For eight years this curator, a firm believer in the value of Kosciuszko’s art, has sought a venue for him.
In 1796, fleeing the epidemic of yellow fever in Philadelphia,
Kosciuszko came to nearby Rose Hill, NYC to visit General Gates and Agrippa Hull.
A little over two centuries later authorized prints of his art were to visit NYC.
In 1817 an epidemic brought an end to Kosciuszko’s life. While battling typhoid fever he suffered a stroke
and died in Solothurn Switzerland. Typhoid outbreaks plagued the battle worn landscape of Europe during and after the Napoleonic Wars.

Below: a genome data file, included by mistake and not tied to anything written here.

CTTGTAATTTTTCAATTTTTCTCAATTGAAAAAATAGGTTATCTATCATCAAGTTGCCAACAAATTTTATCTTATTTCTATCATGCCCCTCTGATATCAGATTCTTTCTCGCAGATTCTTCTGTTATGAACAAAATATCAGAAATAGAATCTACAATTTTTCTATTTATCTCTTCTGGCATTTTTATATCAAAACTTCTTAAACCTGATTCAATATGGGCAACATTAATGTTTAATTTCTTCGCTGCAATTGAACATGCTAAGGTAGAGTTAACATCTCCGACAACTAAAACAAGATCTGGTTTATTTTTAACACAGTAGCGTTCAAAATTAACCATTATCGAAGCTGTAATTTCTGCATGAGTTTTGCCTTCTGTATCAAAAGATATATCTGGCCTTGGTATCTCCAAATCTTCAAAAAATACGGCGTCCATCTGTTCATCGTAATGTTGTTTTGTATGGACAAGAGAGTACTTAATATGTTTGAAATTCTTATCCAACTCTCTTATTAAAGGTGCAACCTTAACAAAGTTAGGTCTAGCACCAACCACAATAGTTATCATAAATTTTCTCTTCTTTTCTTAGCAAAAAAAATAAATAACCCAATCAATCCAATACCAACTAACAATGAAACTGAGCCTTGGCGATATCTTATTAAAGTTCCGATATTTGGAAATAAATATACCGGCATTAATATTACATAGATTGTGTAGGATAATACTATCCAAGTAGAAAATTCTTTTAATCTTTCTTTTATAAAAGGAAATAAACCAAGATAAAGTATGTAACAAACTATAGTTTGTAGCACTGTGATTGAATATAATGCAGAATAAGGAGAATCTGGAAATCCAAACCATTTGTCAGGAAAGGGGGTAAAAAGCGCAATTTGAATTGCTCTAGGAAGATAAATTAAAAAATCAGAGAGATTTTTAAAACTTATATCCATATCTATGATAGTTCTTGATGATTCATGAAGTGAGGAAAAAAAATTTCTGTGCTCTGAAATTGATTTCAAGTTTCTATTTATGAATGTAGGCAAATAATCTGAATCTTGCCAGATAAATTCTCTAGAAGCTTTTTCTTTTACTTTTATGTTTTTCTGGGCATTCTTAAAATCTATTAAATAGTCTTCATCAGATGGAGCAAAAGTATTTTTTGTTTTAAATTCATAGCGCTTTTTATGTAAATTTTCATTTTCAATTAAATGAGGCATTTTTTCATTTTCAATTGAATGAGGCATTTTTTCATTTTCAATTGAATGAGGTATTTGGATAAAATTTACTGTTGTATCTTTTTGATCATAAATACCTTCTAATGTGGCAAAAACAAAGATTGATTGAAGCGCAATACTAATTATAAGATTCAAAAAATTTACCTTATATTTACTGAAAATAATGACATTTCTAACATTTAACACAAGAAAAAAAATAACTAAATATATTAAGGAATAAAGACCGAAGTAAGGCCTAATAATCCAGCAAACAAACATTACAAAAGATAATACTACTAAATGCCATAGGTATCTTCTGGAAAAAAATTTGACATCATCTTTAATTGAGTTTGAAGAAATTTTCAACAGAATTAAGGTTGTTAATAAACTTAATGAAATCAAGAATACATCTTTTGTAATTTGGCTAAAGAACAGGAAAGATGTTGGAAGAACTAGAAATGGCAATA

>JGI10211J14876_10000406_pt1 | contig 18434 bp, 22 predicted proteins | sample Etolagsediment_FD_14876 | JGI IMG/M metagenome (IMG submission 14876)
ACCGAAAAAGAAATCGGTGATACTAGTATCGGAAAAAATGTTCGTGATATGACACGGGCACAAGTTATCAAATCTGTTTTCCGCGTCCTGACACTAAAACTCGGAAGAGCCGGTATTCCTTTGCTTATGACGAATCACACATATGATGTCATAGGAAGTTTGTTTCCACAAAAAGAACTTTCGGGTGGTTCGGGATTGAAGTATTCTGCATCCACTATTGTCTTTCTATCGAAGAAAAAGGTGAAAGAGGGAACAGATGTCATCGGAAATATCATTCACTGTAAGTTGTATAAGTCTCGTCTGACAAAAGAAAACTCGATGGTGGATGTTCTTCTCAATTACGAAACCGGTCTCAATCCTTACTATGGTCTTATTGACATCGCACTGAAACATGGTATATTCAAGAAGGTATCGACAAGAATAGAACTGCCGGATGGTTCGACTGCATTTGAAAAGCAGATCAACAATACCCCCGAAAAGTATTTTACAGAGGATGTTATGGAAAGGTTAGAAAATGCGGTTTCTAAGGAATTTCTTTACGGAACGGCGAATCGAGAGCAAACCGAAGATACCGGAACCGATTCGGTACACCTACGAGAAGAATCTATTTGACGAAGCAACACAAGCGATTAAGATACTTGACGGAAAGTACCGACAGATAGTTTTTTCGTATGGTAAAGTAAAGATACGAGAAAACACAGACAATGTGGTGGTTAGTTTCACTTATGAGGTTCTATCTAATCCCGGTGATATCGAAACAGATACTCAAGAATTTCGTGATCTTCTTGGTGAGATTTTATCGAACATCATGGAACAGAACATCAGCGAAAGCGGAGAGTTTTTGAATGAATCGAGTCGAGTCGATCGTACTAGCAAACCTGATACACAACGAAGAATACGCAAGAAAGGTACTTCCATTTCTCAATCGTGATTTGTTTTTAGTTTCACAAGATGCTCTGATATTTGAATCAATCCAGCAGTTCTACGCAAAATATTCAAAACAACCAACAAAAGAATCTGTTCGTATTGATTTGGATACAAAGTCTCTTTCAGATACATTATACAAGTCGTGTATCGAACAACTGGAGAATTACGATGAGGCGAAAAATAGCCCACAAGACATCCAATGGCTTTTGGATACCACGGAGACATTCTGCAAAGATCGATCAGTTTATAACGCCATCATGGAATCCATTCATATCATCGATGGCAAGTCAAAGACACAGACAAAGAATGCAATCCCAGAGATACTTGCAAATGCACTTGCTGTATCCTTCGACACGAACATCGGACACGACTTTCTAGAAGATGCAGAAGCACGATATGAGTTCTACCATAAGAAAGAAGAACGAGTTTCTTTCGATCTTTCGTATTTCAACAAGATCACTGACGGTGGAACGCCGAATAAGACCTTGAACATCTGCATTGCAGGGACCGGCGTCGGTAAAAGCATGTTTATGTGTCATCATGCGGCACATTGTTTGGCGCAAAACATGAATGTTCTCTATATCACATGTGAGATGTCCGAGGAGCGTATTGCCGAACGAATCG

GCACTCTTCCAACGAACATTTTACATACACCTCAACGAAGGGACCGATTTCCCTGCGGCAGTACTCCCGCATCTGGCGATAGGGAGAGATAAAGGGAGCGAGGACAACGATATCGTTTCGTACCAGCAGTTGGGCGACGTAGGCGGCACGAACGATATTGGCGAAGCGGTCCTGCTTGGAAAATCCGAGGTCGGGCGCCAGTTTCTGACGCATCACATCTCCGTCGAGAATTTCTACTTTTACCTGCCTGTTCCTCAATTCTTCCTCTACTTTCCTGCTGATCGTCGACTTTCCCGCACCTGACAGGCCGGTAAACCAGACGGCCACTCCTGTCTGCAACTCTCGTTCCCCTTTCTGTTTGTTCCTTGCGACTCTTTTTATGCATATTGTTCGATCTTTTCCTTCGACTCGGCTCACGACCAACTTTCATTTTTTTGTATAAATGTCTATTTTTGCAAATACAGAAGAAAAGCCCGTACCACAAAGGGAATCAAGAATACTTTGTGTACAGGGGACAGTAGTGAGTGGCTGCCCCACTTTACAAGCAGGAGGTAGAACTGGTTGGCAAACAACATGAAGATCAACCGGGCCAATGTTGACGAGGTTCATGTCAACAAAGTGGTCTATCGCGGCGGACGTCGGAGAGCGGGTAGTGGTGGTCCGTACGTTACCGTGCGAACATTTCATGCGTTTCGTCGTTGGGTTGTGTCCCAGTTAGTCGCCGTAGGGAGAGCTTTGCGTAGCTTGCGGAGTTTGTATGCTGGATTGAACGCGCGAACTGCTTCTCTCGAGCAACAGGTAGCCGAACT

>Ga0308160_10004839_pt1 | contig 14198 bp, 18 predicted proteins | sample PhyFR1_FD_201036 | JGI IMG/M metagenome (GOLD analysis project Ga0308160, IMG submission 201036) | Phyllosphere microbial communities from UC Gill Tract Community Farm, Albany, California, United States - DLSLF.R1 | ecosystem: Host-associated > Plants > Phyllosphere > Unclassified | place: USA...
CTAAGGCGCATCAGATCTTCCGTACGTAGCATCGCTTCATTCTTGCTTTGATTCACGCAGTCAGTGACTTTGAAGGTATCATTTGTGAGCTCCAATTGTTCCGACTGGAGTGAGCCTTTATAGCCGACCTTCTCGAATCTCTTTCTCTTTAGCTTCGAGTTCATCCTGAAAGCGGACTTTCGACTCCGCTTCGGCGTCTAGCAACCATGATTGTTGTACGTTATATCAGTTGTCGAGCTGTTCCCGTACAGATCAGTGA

It is my deepest hope that these works exhibit his enduring faith in and hope and charity for humanity.
In these times we are challenged to prove him right.
This effort is now dedicated to the nurses and doctors and hospital caregivers and caretakers who labor at the cost of their own health and that of their families to preserve the health of others, to the farmers, grocers and truckers and all those who work to sustain us.
It is dedicated to the common good, what Kosciuszko fought for and imagined two hundred years ago.